I like to talk about movies. Most movies in South America are American imports, so you’d think it’d be pretty easy to talk to people about movies. The trick is that American imports rarely have the same name in Spanish as they do in English, so I can’t just say, “Have you seen Die Hard?” Instead I end up in a little guessing game where I feel like I’m talking to my parents. “Remember? It’s with Bruce Willis? And terrorists are trying to kill him? And there’s a part where he has to walk barefoot on broken glass?” And they say “Oh! You mean Duro de Matar [Hard to Kill]!” (“they” in this case being South Americans, not my parents, in case that was unclear)
When I was in Lima, one of my first conversations with my friend Ingrid was a discussion of our favorite movies. She said her favorite movie was an American movie called Amor Ciego [Blind Love]. I couldn’t figure out what this would be so I asked her who was in it. She didn’t know the actors’ names, so she started describing the plot. “There’s a man who really likes pretty women and he gets trapped in an elevator-”
“Wait!” I interrupted her.
“Your favorite movie ever is Shallow Hal?” She was really confused why I was laughing so much. I told her that it’s a decent enough movie, but I’ve never heard anyone say it’s even close to their favorite. (Sidenote: To make up for teasing my parents earlier, I’ll point out that when I told my mom this story, she said the title of the movie as soon as I got to the the word “women.”)
I’ve noticed the titles in Spanish tend to be much more literal than the titles in English. For example, the third movie in the beloved Big Momma’s House series came out in the US, Big Mommas: Like Father, Like Son, but in Spanish it’s called Mi Abuela es un Peligro 3 [Mi Grandmother is a Danger 3]. The new Adam Sandler movie, Just Go With It in South America is called Una Esposa de Mentira [A Wife of a Lie].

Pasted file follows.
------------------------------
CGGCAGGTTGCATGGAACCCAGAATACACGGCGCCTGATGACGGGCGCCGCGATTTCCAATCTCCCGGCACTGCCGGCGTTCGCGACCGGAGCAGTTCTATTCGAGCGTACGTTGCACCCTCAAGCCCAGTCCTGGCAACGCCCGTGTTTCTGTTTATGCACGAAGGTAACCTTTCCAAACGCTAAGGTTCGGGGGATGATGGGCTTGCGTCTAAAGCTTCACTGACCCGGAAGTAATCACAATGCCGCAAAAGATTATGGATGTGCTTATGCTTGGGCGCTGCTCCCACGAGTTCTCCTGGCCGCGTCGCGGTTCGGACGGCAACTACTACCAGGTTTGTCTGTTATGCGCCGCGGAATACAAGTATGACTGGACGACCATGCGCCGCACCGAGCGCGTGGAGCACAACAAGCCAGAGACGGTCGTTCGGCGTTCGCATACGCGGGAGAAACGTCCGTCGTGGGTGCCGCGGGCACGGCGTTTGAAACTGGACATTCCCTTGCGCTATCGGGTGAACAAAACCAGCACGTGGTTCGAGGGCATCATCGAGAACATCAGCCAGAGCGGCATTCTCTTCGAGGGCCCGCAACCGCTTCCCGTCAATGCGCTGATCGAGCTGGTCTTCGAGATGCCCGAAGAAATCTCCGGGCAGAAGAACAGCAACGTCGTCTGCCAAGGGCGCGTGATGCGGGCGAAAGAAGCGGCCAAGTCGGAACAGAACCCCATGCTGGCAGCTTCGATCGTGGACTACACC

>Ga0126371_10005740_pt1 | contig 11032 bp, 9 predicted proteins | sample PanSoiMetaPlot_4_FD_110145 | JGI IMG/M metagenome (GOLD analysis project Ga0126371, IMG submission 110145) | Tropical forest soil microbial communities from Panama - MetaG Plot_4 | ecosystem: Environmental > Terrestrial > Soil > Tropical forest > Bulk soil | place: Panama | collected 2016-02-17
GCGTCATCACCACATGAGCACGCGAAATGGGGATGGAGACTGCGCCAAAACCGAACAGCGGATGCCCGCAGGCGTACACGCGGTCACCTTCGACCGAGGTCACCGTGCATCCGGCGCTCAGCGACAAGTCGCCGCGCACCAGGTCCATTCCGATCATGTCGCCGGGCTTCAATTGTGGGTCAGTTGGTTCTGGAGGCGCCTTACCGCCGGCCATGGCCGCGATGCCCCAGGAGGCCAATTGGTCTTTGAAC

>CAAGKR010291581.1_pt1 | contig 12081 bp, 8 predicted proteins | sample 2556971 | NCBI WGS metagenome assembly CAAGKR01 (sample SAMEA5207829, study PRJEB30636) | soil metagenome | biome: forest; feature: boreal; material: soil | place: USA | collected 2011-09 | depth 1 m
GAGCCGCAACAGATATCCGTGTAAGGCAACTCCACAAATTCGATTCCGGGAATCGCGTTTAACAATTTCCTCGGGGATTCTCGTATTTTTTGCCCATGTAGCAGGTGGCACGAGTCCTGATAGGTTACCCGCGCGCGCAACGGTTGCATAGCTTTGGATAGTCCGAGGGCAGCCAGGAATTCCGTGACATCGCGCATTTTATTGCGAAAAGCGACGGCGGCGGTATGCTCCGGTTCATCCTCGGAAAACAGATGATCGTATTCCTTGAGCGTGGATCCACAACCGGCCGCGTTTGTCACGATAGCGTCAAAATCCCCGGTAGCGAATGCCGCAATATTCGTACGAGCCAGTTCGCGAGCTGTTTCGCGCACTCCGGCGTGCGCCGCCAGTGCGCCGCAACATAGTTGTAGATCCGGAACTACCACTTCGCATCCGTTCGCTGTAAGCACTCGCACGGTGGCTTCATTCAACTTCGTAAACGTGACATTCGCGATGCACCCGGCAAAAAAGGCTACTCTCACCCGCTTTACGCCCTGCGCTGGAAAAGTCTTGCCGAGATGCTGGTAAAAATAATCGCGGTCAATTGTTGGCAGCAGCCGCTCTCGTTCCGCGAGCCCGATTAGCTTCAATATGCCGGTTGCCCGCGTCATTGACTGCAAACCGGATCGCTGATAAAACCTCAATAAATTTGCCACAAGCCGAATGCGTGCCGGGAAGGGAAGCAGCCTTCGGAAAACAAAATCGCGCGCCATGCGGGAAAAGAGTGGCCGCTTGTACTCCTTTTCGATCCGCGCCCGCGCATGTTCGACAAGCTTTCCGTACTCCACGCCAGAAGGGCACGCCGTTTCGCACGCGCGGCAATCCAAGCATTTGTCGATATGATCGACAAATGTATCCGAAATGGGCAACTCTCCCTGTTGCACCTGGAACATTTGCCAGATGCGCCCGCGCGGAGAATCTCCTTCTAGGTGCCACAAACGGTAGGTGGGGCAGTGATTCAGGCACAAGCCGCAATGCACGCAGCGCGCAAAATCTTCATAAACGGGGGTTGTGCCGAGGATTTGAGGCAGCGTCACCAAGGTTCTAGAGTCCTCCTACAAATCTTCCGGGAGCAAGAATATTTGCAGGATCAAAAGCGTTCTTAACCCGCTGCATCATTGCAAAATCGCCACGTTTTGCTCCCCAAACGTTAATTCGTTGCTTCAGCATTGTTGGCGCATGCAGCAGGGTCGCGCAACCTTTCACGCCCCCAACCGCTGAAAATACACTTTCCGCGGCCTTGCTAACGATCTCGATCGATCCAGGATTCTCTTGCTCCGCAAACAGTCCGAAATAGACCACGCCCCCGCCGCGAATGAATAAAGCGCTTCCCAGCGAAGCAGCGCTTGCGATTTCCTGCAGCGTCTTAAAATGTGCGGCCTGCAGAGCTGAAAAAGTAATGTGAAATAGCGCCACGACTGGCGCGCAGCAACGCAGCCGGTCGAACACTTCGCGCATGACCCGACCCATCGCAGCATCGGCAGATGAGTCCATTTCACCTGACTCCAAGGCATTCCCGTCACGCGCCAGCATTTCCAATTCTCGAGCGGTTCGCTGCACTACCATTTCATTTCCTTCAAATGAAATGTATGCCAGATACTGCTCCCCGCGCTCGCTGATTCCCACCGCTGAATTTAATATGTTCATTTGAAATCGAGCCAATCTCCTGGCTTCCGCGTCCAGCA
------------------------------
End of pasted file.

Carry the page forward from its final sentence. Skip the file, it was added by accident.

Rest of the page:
One of my favorites movie title translations is the Ashton Kutcher-Natalie Portman movie, No Strings Attached. In Spanish, it’s called Amigos con Derechos which is how South Americans say “friends with benefits.” Literally, it means “friends with rights,” which I think is hilarious because whenever I hear the expression I imagine someone taking his hookup buddy to court if she violates his “right” to make out with her.
I got even more excited when I saw that there’s a Justin Timberlake movie coming out in the summer called Friends with Benefits. As soon as I saw that, I thought, “Uh oh, South America! What are you going to do now? You already used up your very on-the-nose title for this movie.” It turns out that this movie will be called Amigos con Derechos a Roce, which means “Friends with Rights to Touch.” At least I think this is the translation. My pocket dictionary doesn’t have “a roce” and when I look it up on GoogleTranslate, it says “to friction.” I’ve asked people in Buenos Aires and they always respond by vigorously rubbing my arm, so I’m assuming it’s “to touch” or “to rub.” Pro tip: If you like having your arm rubbed, ask someone in Argentina what the translation of “a roce” is.